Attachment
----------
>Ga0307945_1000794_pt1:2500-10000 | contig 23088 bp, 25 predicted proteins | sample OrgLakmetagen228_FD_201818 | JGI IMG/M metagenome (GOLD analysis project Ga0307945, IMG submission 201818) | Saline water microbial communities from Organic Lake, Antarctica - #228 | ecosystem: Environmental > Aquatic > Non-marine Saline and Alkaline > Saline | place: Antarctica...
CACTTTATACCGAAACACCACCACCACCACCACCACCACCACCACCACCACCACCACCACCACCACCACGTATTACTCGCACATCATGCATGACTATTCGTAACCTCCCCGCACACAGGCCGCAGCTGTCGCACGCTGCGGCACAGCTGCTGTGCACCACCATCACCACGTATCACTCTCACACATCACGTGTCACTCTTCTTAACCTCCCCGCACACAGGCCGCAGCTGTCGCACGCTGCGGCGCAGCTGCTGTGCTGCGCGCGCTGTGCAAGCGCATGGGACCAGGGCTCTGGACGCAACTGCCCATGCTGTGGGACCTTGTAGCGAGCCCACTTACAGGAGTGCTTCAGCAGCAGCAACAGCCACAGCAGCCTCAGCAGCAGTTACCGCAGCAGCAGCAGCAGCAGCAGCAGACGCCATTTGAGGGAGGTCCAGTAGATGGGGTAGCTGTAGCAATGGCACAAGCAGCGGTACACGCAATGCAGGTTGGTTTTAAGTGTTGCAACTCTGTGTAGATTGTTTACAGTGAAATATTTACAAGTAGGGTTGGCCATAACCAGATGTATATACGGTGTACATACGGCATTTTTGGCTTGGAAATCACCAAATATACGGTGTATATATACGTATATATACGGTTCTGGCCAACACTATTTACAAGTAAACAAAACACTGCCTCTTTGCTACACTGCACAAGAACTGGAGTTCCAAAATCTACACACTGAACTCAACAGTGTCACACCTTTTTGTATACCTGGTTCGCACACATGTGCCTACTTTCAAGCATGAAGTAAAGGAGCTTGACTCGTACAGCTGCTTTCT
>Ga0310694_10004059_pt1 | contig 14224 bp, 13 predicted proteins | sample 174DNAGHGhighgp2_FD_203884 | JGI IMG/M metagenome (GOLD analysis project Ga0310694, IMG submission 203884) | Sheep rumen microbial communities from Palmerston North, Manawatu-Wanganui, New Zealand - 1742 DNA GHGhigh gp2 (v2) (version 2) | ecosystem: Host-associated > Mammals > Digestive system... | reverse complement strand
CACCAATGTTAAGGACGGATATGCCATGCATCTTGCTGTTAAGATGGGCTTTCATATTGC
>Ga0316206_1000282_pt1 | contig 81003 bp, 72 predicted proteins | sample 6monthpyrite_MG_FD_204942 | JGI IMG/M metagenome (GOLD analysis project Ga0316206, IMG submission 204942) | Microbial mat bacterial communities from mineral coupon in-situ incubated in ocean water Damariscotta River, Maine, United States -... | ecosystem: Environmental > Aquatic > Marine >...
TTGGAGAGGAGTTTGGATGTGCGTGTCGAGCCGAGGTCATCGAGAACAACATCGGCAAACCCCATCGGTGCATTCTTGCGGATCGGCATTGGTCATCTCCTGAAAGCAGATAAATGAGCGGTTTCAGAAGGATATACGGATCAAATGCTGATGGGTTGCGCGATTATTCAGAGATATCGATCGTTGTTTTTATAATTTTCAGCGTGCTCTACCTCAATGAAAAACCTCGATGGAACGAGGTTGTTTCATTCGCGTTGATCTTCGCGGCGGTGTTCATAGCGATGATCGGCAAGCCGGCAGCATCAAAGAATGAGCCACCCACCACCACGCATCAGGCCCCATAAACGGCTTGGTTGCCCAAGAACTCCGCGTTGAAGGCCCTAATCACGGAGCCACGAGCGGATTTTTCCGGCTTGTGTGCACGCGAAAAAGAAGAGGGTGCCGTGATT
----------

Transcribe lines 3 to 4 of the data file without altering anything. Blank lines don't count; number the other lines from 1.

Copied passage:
>Ga0310694_10004059_pt1 | contig 14224 bp, 13 predicted proteins | sample 174DNAGHGhighgp2_FD_203884 | JGI IMG/M metagenome (GOLD analysis project Ga0310694, IMG submission 203884) | Sheep rumen microbial communities from Palmerston North, Manawatu-Wanganui, New Zealand - 1742 DNA GHGhigh gp2 (v2) (version 2) | ecosystem: Host-associated > Mammals > Digestive system... | reverse complement strand
CACCAATGTTAAGGACGGATATGCCATGCATCTTGCTGTTAAGATGGGCTTTCATATTGC